For different reasons and in different ways, this wave of political liberalisation stalled and then got started again after the Asian Financial Crisis in 1997. While Indonesia has undeniably embarked on the path to democracy, it is still regarded as only partly free. Prevailing democracy deficits in the region, suggest that Southeast Asia’s rolling transition still has not completely delivered effective change.
There are lessons each region can learn from the other. And perhaps counterfactually, I tend to think there is more that Asia can learn, specifically Muslim society in Asia, from the Arab context. Read the rest of this entry »
Call for international inquiries into both ethnic cleansing of Rohingyas in Myanmar and the international 1MDB money-laundering scandal resulting in Malaysia being stamped as a “global kleptocracy”
Malaysians feel deeply hurt when the Prime Minister of Malaysia, whatever our political differences with him, is lampooned and made the butt of jokes internationally, as in the case of Sunday’s UMNO-PAS rally on Rohingyas where the Prime Minister called for foreign intervention to stop the “genocide” of Rohingya Muslims in Myanmar.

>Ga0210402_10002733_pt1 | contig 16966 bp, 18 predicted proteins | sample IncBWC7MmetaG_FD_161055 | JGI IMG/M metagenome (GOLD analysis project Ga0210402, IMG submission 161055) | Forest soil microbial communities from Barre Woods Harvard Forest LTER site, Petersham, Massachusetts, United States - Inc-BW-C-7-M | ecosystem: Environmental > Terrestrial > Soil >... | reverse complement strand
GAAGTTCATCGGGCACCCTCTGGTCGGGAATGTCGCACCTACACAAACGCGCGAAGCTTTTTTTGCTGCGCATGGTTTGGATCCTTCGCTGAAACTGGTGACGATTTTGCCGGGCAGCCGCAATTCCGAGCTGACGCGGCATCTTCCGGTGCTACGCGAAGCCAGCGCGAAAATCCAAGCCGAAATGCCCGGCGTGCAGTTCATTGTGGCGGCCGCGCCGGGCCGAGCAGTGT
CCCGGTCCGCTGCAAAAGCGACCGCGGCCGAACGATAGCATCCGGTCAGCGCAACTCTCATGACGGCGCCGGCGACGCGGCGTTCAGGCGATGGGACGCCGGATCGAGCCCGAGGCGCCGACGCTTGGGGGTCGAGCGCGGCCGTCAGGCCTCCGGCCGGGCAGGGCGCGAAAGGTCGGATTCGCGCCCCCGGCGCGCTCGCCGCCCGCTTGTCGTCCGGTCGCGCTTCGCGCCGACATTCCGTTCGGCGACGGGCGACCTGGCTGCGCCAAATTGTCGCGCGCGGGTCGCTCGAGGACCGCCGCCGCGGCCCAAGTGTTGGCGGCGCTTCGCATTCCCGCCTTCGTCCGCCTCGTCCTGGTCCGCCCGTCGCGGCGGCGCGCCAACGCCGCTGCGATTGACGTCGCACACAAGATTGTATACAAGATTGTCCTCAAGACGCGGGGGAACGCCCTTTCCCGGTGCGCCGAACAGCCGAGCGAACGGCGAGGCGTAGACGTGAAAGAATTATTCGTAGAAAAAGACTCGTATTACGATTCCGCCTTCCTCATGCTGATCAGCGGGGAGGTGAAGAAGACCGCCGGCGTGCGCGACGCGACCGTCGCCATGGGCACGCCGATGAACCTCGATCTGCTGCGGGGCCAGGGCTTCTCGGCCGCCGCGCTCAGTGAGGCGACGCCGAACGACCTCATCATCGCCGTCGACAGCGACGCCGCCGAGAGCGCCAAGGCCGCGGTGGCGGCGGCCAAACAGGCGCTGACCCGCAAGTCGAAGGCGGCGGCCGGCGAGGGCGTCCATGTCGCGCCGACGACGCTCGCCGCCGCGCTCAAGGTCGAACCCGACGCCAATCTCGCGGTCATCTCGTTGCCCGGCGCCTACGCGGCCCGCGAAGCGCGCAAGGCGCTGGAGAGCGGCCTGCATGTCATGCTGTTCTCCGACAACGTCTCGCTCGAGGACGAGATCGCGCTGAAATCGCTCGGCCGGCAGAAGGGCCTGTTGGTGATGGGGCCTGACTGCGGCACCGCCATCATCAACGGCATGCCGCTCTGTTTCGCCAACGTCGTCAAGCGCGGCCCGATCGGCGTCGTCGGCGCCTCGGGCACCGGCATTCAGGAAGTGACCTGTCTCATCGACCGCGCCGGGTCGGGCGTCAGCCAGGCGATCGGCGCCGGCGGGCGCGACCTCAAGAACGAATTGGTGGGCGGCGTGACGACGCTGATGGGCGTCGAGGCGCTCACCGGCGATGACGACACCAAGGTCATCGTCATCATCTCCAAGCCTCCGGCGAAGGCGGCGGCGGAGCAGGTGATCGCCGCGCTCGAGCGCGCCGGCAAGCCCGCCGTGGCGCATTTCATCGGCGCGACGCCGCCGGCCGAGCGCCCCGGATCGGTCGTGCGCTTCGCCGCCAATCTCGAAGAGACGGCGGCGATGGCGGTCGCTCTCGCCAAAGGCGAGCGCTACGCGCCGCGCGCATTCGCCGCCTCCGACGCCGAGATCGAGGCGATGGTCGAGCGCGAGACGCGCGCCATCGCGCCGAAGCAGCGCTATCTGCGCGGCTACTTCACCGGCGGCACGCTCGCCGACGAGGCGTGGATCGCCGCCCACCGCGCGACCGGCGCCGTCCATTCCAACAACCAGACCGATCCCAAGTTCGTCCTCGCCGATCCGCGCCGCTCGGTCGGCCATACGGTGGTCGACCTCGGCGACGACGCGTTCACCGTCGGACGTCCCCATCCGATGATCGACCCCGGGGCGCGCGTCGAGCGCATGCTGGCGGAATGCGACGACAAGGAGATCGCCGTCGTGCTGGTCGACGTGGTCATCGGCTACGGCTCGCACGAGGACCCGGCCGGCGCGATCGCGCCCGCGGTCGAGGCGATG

Myanmar media and NGOs are lampooning and accusing Najib of using Rohingya rally to divert attention from the 1MDB scandal which had caused Malaysia infamy and ignominy to be regarded world-wide as a “global kleptocracy”, attracting Myanmar reminders that “people living in glass houses shouldn’t throw stones” and that Najib himself had recently told the world with regard to the 1MDB scandal that “the internal affairs of a country should be determined by the people themselves as the formula had been proven successful” and that “Malaysia did not need foreign interference to shape and determine the direction of the country”.
Both Najib and the Myanmese government are wrong, but Najib would not have opened himself as an easy target if Sunday’s Rohingya rally had NOT been organised as a UMNO-PAS rally to win Muslim points but as a humanitarian call by all Malaysians, regardless of race, religion or politics. Read the rest of this entry »
Sebagai juara hak asasi manusia, Aung San Suu Kyi mesti membuktikan bahawa beliau adalah juara untuk semua lapisan manusia, tanpa mengira kaum, agama, wilayah dan latar belakang
Setakat hari ini dilaporkan sekurang-kurangnya 86 orang telah terbunuh manakala 300,000 lagi telah melarikan diri di tengah-tengah keganasan yang semakin memuncak di wilayah Rakhine, Myanmar.
Human Rights Watch sejak Sabtu lalu telah melaporkan beberapa gambar satelit menunjukkan beberapa perkampungan etnik Rohingya di wilayah tersebut telah dibakar, dan menjadi bukti kepada pembersihan etnik yang tidak boleh dinafikan lagi.